on wheat is of no benefit to the American wheat growers, let
them prove thai our statement is untruej If they cannot do that,
they Should "ever after hold their peace."
T ' ; t ' i"
Wewpnder whether the wool men who are now benefiting
from a Hepuhlicantarif f want to go back 'to- the days of - '19 and
'20vhen wool jhad no market price and sheep were selling for
less than a good laying hen, and we also wonder if these same
men will go up and vote fora:free trade Democrat in the next
election. ArlingtonTex., Industrial Dixie. -
,.- II . ,I.,HI IP ! I. .-I..- I II ...
. ' THE PEACE AWARD" " " '
. : ! -
-The Bok peace, award has cre
ated' tremendous interest largely
because the world is tired of. war,
Tis, is not a paciflcst sentiment,
but the sentiment of . upstanding
mea men who believe their lives
and-their brothers' Uvea are too
valuable to be shot away'; in war.
A referendum on th award has
been ordered. The! 'referendum'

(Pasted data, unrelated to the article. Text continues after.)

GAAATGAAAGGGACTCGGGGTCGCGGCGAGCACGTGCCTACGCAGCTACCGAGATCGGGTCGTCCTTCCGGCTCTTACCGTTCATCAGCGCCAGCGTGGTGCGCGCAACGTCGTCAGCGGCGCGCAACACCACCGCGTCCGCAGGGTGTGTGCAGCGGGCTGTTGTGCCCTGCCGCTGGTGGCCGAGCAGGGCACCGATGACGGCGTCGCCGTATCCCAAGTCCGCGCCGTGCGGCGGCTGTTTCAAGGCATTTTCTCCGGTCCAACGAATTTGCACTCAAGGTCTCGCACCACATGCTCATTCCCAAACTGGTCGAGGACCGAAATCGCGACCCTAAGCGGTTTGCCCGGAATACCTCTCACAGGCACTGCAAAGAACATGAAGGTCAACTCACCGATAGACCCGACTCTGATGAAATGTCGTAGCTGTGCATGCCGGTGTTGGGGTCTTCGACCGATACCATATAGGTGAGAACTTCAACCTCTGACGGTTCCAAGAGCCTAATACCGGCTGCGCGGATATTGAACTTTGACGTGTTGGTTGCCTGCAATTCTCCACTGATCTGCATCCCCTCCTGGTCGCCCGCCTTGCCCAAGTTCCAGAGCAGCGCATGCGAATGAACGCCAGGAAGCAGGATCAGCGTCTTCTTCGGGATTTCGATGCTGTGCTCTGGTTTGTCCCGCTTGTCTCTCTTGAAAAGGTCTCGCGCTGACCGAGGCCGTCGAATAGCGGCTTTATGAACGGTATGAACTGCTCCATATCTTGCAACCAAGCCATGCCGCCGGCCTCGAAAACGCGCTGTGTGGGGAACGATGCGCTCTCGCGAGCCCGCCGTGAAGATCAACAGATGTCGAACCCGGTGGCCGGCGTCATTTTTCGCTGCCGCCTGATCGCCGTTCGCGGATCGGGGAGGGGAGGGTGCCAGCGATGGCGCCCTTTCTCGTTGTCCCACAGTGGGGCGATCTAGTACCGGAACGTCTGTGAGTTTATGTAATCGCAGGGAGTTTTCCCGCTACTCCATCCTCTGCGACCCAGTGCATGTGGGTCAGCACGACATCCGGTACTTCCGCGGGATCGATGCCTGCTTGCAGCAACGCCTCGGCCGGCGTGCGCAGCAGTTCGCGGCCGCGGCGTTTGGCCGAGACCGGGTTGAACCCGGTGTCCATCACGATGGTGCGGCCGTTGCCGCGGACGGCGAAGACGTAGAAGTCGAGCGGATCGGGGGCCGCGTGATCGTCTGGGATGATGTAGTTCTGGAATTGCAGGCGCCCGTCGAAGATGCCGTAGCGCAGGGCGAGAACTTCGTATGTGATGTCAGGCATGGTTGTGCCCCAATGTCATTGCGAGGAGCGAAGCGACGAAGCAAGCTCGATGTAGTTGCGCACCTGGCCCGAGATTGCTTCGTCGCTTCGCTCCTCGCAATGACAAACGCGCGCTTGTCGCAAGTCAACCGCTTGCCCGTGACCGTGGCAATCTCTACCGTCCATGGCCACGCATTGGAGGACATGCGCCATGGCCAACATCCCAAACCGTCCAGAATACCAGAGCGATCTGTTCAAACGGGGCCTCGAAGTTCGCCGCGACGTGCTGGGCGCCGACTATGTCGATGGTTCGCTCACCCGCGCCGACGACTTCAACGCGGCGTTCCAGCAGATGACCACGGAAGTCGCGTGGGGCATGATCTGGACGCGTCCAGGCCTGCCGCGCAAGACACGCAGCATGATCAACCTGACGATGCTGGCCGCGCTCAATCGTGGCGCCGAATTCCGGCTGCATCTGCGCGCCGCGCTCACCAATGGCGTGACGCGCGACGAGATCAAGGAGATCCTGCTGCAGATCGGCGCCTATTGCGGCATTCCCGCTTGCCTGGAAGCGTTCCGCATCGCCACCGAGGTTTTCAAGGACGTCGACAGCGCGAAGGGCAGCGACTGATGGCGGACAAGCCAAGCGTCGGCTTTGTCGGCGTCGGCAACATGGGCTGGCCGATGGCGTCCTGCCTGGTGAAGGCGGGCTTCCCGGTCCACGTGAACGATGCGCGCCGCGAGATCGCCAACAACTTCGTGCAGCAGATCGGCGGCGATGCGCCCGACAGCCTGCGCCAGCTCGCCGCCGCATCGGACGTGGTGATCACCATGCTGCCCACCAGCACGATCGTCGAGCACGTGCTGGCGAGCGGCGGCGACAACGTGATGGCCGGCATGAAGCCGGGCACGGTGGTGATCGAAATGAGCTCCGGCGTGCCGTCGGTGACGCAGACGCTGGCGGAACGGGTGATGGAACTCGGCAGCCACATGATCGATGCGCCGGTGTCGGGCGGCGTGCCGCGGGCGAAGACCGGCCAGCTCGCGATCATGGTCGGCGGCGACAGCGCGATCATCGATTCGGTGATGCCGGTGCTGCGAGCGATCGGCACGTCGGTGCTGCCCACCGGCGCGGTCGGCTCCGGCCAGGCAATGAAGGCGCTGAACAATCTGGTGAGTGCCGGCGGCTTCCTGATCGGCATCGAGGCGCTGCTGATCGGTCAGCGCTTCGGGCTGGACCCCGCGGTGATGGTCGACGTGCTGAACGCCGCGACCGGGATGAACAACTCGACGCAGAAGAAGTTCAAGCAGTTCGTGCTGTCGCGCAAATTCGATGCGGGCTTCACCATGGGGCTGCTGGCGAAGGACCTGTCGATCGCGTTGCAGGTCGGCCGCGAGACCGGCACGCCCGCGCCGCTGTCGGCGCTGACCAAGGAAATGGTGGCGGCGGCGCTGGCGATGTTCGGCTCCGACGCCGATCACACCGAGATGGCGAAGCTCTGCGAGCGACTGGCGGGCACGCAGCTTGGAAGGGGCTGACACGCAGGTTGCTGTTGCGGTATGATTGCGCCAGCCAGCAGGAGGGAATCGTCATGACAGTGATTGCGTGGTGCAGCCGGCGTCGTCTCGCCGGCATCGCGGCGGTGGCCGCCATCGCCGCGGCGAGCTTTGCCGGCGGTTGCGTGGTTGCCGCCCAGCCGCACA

makes no account of prejudice,
but is a 'mobilization' of the public
opinion tor peace: . . Tb Oregon
Statesman . will carry the ; ballot
and aska -Its readers, after care
fully reading the article publish
ed elsewhere In this Issue, to pass
judgment on the sufficiency of the.
- tame. t , ' ;-- -
" In a number of cities there Is an
organized effort to,, secure a large
roteU 1 Mayors araV asking, tthelr
citizens to vote for the "referen-
. dum.'.'.:'... .: i n. ',:..-: "
A telegram received today from
Cleveland contains in 100 words a
tremendous order for plans and
allots1 for that eity, aloBeti The
Federation of Women's clubs of
Cleveland -orders 40,000 copies,
the Cleveland Federation' of Labor